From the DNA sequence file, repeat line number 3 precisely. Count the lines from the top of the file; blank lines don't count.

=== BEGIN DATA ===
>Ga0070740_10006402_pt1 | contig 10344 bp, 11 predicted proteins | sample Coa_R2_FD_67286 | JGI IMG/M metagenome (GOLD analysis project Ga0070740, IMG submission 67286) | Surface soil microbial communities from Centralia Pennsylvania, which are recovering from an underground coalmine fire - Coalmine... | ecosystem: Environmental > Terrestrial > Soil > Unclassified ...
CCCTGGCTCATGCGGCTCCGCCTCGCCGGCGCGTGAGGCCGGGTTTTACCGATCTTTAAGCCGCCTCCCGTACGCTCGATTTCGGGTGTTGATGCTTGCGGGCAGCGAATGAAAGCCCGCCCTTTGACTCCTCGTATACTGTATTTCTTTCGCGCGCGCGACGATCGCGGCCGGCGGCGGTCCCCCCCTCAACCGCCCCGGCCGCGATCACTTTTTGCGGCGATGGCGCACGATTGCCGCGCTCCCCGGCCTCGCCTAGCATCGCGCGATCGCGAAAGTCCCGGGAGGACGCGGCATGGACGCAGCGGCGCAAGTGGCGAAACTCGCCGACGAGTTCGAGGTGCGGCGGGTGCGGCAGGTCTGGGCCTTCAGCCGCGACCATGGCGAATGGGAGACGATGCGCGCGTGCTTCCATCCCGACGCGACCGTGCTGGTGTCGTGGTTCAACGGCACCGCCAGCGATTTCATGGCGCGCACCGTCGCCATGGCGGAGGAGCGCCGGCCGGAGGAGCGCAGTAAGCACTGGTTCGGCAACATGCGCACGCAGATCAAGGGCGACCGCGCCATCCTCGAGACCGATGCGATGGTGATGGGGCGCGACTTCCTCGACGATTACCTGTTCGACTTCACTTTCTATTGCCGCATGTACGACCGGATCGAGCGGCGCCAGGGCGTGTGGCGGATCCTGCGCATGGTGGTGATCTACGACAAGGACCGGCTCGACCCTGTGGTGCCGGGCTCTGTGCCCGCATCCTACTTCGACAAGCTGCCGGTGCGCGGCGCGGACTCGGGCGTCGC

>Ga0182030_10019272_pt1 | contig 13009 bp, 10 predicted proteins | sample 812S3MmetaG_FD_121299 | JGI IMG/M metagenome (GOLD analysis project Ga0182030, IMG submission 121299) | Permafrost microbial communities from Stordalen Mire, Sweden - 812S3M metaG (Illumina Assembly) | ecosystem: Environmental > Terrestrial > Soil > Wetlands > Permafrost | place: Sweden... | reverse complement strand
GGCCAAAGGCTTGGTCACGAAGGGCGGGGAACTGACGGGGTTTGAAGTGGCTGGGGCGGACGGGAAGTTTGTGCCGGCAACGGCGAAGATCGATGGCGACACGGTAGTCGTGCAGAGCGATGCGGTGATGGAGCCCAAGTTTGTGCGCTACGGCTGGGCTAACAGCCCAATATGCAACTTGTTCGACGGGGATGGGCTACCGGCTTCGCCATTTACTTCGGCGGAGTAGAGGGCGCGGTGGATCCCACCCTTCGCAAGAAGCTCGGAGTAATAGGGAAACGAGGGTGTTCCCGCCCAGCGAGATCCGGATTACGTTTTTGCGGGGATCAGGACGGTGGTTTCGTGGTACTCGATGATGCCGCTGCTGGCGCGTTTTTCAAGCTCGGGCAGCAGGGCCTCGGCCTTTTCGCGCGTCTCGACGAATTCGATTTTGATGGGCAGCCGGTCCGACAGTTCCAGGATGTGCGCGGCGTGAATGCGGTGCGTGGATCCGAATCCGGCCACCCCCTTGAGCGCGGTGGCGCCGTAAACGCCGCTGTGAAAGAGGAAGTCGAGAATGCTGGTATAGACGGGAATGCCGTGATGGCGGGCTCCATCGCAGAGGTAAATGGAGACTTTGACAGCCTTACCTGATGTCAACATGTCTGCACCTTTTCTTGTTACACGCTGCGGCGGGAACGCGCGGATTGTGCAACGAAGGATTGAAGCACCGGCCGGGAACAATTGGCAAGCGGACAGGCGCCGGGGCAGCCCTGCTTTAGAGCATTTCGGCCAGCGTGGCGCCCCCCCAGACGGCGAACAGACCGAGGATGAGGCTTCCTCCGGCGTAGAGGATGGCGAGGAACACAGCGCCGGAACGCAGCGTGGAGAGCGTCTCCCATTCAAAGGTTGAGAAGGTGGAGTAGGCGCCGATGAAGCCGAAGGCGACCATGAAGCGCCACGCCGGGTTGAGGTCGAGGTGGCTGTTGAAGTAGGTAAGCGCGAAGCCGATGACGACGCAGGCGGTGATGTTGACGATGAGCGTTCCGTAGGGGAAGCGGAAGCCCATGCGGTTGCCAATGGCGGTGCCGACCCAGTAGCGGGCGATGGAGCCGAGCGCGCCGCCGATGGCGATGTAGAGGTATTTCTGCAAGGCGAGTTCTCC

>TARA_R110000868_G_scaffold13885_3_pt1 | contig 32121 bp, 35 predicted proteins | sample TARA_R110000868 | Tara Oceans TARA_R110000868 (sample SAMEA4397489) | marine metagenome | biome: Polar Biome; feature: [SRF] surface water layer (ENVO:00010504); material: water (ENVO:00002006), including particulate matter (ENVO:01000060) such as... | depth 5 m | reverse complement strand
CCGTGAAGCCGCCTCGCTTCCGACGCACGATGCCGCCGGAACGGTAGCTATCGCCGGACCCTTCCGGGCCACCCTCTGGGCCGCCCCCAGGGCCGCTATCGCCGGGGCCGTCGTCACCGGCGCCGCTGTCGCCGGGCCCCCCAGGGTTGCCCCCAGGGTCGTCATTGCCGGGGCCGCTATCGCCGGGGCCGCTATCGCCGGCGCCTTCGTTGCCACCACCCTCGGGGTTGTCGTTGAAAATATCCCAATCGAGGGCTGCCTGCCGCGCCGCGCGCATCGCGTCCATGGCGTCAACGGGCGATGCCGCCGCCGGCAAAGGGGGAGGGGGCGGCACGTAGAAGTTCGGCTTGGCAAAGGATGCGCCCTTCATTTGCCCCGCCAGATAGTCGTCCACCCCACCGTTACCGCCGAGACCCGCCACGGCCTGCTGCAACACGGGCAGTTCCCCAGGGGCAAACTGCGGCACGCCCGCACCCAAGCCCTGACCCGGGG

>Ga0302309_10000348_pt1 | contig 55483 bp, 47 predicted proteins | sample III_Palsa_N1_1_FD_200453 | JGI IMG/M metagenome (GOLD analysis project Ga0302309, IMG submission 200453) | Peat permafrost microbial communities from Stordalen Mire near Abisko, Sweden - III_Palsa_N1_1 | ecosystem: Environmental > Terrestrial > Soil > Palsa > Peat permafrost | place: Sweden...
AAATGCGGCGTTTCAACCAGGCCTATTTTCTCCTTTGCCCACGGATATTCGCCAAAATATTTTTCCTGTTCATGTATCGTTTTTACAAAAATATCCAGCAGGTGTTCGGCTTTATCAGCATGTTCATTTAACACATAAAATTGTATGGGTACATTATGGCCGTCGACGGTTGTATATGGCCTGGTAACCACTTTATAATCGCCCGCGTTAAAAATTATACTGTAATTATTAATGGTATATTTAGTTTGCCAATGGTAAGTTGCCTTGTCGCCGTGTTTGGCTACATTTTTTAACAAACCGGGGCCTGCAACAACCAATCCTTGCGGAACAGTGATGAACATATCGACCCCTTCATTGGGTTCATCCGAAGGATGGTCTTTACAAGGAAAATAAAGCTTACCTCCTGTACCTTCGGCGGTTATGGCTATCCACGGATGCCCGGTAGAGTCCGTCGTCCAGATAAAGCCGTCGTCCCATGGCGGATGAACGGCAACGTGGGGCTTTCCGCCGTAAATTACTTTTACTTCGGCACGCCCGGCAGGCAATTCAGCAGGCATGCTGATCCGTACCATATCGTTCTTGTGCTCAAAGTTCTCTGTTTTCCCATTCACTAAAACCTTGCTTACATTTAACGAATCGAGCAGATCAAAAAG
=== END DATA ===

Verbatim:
>Ga0182030_10019272_pt1 | contig 13009 bp, 10 predicted proteins | sample 812S3MmetaG_FD_121299 | JGI IMG/M metagenome (GOLD analysis project Ga0182030, IMG submission 121299) | Permafrost microbial communities from Stordalen Mire, Sweden - 812S3M metaG (Illumina Assembly) | ecosystem: Environmental > Terrestrial > Soil > Wetlands > Permafrost | place: Sweden... | reverse complement strand